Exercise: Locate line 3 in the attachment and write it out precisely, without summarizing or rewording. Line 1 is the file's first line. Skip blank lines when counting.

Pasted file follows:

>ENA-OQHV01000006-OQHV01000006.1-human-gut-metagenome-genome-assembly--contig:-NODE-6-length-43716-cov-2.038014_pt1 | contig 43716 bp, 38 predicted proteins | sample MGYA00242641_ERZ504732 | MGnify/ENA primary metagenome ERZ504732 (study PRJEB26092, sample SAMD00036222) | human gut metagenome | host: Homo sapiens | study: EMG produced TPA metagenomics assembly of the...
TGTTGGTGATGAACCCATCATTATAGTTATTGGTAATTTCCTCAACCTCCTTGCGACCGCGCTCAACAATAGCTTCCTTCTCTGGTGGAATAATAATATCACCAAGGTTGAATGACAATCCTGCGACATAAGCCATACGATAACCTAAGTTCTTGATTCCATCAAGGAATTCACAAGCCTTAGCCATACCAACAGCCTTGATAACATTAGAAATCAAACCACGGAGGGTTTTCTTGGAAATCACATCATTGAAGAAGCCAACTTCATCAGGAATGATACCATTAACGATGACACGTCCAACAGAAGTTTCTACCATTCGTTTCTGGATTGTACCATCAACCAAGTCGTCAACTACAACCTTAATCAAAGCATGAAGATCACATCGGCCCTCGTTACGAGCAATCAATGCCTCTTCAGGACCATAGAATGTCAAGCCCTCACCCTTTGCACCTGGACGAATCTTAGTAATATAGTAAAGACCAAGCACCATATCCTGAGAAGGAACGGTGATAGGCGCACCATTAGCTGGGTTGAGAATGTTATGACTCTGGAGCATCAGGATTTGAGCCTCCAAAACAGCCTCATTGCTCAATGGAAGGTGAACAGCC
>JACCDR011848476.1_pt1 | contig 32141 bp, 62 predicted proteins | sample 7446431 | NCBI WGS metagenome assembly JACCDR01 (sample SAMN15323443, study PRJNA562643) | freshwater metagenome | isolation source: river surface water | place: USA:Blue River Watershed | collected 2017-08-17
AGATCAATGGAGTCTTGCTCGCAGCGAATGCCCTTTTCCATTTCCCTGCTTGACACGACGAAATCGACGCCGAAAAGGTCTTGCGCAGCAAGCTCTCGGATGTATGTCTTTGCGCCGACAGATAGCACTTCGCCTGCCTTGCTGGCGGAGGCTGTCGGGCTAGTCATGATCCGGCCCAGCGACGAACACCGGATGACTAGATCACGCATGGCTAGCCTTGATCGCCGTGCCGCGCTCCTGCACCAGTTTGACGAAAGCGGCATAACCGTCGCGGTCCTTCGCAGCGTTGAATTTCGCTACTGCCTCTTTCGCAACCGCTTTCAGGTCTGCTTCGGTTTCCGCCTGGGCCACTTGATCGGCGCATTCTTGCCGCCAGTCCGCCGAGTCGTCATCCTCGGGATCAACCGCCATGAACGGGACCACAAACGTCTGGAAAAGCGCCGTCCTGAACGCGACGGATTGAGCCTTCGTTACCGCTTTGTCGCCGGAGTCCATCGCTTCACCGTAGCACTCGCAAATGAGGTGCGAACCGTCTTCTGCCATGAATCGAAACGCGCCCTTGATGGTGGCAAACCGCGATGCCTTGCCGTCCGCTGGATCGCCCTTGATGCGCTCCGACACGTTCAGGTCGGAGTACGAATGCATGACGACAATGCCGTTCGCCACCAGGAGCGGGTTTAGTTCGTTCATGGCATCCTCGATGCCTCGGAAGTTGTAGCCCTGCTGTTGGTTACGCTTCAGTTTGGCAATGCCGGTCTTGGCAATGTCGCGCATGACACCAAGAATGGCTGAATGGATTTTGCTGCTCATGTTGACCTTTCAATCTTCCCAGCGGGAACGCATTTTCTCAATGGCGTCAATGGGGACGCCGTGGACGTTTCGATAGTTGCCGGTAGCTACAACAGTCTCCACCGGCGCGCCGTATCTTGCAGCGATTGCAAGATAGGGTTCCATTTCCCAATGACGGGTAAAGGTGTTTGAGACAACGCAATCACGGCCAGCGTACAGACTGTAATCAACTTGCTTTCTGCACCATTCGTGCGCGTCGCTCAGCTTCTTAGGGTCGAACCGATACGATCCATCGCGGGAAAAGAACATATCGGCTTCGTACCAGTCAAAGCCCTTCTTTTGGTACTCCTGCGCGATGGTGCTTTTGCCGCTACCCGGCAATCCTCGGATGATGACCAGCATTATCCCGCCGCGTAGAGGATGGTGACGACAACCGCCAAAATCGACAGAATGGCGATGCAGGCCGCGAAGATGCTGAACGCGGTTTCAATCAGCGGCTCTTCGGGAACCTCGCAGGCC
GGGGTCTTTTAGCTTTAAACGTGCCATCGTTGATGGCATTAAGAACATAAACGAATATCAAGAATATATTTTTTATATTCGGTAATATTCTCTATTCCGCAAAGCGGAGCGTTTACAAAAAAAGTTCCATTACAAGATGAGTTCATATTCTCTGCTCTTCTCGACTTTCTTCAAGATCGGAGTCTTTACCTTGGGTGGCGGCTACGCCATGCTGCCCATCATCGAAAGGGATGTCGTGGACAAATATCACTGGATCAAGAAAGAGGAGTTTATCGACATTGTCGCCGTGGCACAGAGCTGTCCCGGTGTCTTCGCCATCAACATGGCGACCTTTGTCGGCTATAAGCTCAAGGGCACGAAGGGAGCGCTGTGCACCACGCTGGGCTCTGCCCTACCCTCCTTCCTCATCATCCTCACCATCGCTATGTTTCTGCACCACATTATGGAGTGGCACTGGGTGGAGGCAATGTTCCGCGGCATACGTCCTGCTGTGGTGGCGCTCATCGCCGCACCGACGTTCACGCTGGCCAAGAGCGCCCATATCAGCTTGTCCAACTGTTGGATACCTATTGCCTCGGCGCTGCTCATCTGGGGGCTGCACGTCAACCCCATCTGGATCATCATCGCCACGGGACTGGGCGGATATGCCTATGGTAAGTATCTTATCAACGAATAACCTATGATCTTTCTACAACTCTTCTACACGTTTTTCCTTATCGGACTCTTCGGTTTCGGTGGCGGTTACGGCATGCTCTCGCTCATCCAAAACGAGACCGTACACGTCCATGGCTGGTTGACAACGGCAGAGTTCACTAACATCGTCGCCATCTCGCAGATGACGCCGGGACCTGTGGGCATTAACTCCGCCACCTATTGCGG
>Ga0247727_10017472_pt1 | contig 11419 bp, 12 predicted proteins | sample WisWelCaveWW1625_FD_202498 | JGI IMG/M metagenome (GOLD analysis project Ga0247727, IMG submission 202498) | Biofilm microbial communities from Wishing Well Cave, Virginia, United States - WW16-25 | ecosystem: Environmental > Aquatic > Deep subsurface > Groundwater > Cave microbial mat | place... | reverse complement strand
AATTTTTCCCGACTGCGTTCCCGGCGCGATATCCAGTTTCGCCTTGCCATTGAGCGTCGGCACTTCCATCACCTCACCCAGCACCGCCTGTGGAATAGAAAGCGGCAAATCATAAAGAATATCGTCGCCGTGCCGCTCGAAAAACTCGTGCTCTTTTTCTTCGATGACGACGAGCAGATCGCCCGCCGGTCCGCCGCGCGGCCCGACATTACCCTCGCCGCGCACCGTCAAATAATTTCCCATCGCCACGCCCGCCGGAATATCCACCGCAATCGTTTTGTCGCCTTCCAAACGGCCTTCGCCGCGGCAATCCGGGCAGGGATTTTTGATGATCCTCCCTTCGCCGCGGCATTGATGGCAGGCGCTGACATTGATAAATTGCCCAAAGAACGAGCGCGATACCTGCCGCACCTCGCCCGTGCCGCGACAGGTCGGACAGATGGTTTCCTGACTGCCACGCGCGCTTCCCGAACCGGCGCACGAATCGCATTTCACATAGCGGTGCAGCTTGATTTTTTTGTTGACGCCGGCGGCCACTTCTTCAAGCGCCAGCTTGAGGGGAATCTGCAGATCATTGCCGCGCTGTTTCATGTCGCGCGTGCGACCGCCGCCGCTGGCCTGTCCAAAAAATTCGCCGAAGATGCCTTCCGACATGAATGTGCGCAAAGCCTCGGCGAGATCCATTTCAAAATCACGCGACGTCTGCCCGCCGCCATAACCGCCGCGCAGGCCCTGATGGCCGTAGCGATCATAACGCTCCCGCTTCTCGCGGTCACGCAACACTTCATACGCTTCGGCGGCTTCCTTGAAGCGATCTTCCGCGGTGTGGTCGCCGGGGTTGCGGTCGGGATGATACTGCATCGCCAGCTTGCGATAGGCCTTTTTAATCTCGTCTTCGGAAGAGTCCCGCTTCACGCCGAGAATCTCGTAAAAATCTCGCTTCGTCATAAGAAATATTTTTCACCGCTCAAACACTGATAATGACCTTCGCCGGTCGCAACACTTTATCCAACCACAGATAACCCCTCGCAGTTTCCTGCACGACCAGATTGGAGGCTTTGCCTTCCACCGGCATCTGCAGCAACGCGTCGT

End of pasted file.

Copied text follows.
>JACCDR011848476.1_pt1 | contig 32141 bp, 62 predicted proteins | sample 7446431 | NCBI WGS metagenome assembly JACCDR01 (sample SAMN15323443, study PRJNA562643) | freshwater metagenome | isolation source: river surface water | place: USA:Blue River Watershed | collected 2017-08-17